By D. J. Webb
It’s very disheartening to see Donald Trump make no headway in the US. He has achieved less than he promised but apparently wanted to do more. He planned immediate recognition of Russian Crimea and a restoration of good links with Russia on day one, and planned a Muslim entry ban. Yet both have been stymied.
It actually doesn’t make any difference if you approve or disapprove of those two policies. Something larger is at stake: can someone ever come to power and really change things? Or does the “deep state” (the permanent civil service) ultimately have the power to prevent change. From this point of view, this does concern social and political freedom.
The constitutional separation of powers has its good points, but in any democracy the elected government must be able to effect its policy programme. In the US, the executive is quite powerful on paper. The judiciary is the least powerful, at least in design, as it has no armed forces with which to enforce its decisions. Yet we see that the legislature (in particular, the failure of Republicans in Congress to back Trump) and the judiciary (and its assumption of power over immigration policy) grab power from Trump, in what is shaping up to be a rather weak administration.
James Comey at the FBI clearly planned to prevent the normalization of links with Russia: this has been put on the back-burner while an interminable investigation that has yet to uncover any proof of “collusion” between the Trump campaign and Russian hackers proceeds to undermine the president. Trump can’t close down the investigation without being accused of “obstruction of justice”.
It must be understood that impeachment is a political process. A president can be impeached for picking his nose if two-thirds of the Senate agree, so “obstruction of justice” isn’t a crime that would automatically lead to Trump’s dismissal. All that matters is whether the Congressmen deem it to be sufficiently serious to launch an impeachment process. If the Democrats take the House of Representatives in the mid-terms, they can launch an impeachment process (but not win it, without larger support in the Senate).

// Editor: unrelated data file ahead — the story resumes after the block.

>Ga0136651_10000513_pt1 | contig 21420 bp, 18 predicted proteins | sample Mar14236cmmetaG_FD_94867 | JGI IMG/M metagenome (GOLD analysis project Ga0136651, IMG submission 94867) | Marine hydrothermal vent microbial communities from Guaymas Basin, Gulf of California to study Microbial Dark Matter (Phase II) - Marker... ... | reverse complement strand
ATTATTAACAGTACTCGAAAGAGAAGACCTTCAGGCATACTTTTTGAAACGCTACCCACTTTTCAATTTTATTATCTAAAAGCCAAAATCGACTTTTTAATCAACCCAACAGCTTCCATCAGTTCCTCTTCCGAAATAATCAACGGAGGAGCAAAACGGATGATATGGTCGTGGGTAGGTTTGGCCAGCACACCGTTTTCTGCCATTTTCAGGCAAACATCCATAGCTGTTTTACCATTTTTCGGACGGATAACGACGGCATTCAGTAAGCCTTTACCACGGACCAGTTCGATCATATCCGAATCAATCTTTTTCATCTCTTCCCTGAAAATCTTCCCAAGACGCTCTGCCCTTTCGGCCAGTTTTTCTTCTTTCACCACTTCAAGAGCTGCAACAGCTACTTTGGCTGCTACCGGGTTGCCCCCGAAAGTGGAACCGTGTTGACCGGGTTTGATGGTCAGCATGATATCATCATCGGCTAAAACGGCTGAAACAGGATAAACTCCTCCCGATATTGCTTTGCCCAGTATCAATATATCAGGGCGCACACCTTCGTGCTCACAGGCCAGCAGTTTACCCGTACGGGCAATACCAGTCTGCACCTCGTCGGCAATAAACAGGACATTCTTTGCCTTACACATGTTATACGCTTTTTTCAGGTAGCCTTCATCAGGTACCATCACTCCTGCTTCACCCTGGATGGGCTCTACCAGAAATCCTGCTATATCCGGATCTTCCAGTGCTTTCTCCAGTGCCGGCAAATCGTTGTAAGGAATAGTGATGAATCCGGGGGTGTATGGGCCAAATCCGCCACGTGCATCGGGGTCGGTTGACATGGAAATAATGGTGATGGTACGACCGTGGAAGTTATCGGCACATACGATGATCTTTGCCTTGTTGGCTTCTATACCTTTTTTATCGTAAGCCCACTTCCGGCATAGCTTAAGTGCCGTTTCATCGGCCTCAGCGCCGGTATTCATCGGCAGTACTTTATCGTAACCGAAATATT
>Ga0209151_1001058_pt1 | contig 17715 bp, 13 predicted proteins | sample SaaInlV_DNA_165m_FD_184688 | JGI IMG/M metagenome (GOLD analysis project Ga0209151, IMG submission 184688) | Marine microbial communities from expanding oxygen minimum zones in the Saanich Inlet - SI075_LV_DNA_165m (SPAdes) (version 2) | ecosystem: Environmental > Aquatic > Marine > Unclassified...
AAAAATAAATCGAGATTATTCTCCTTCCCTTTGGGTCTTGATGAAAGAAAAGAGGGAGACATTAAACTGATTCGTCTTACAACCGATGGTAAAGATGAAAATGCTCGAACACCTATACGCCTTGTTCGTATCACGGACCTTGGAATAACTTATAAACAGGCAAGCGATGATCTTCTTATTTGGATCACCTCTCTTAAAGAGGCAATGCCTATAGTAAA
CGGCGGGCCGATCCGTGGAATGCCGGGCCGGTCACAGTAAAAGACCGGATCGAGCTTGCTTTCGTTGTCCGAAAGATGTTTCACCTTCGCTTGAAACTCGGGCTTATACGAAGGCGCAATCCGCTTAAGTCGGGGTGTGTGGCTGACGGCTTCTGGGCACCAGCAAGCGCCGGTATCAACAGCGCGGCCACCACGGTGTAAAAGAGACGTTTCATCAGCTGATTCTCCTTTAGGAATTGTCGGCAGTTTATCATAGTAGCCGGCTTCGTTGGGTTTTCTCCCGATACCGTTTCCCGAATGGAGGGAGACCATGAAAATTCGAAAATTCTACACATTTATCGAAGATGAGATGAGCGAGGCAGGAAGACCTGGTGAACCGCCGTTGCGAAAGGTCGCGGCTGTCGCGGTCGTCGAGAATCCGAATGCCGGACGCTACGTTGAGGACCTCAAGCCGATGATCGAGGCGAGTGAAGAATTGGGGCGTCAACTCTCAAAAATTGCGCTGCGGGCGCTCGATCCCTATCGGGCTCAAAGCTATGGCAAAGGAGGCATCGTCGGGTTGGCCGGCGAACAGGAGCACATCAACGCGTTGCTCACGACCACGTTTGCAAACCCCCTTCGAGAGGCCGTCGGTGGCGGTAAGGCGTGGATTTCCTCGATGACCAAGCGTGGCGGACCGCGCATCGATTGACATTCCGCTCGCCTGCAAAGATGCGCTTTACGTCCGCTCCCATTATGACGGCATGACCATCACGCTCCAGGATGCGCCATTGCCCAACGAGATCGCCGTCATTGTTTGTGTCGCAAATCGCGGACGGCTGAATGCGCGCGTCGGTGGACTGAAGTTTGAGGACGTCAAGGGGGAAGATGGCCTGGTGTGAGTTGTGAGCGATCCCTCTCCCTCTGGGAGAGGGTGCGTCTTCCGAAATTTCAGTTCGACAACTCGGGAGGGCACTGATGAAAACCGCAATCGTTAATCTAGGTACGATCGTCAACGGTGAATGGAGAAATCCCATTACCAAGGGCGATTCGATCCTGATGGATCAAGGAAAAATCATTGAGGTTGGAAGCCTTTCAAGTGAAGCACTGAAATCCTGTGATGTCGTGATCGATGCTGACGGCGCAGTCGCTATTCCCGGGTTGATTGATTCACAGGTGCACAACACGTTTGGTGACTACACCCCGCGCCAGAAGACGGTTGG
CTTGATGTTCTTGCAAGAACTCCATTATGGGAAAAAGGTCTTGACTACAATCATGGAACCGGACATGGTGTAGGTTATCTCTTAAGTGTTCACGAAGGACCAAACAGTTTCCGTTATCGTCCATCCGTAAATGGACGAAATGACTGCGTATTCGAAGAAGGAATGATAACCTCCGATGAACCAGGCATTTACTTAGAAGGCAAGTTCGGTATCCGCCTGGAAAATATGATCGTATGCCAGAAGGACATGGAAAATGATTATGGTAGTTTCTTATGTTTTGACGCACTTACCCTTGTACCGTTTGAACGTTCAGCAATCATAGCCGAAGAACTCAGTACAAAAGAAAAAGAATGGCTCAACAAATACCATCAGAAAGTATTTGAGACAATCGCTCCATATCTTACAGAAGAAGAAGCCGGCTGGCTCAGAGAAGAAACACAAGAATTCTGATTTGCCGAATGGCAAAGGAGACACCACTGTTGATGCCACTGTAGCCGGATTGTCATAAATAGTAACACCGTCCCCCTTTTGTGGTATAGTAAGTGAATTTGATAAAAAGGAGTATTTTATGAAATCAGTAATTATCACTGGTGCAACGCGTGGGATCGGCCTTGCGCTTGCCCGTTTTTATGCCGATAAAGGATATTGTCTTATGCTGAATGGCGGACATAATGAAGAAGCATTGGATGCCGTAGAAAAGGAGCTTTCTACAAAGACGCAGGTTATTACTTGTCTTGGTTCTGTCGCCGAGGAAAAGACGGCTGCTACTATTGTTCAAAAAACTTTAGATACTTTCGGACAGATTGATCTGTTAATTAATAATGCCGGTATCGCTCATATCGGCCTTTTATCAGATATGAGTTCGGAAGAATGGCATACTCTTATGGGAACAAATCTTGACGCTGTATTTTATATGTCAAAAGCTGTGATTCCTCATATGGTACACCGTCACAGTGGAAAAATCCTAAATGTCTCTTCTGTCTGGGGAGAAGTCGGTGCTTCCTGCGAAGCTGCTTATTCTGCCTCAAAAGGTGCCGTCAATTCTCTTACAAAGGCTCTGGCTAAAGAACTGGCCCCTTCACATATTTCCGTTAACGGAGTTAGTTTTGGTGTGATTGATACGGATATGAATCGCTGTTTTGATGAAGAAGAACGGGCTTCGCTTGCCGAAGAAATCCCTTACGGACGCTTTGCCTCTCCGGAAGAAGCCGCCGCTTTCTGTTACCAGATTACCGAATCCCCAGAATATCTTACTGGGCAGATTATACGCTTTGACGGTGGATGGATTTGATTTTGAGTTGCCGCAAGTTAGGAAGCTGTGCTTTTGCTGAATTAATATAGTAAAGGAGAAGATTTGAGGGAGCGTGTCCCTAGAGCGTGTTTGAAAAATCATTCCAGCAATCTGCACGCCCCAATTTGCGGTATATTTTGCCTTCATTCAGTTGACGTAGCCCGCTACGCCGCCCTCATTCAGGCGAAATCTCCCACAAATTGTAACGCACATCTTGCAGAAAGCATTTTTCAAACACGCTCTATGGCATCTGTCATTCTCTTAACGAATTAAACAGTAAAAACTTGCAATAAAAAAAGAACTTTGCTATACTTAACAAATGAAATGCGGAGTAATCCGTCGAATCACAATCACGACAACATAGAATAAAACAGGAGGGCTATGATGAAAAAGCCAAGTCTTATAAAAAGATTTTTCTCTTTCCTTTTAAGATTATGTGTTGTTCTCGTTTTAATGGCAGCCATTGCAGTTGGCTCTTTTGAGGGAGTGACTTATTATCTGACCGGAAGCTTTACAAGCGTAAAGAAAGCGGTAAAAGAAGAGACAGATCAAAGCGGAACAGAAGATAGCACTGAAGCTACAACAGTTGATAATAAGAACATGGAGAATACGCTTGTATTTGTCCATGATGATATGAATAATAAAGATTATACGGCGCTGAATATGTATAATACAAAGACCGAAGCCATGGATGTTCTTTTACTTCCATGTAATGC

They’re running rings round him. The Russia inquiry is treason: it is a plot by the civil service to prevent an elected government from executing the platform it openly campaigned on. I would, even now, close down the FBI inquiry, and explain in a televised address that this is “obstruction of treason”. I would then recognize Russian possession of the Crimea, lift sanctions on Russia, move the embassy to Jerusalem, and do a few other things that the liberals have sought to prevent.
The FBI is part of the executive, and as Comey stated to Congress, the president can instruct the FBI to stop any investigation he likes, although Comey said this would contravene “norms” (i.e. contravene conventions and values—but not the law). Why is Trump allowing them to investigate him? And to do so when the whole point is to prevent the implementation of policy American voters voted for?
It is a sad thing to see what is happening. But even now, if he reverses some of his U-turns, the average Americans who voted for him will support him and make it hard for Republican traitors to let him down. Otherwise, he is on a one-way track to impeachment. How can any of us expect to achieve anything through democratic means if America won’t allow an electoral result to have real consequences for national policy?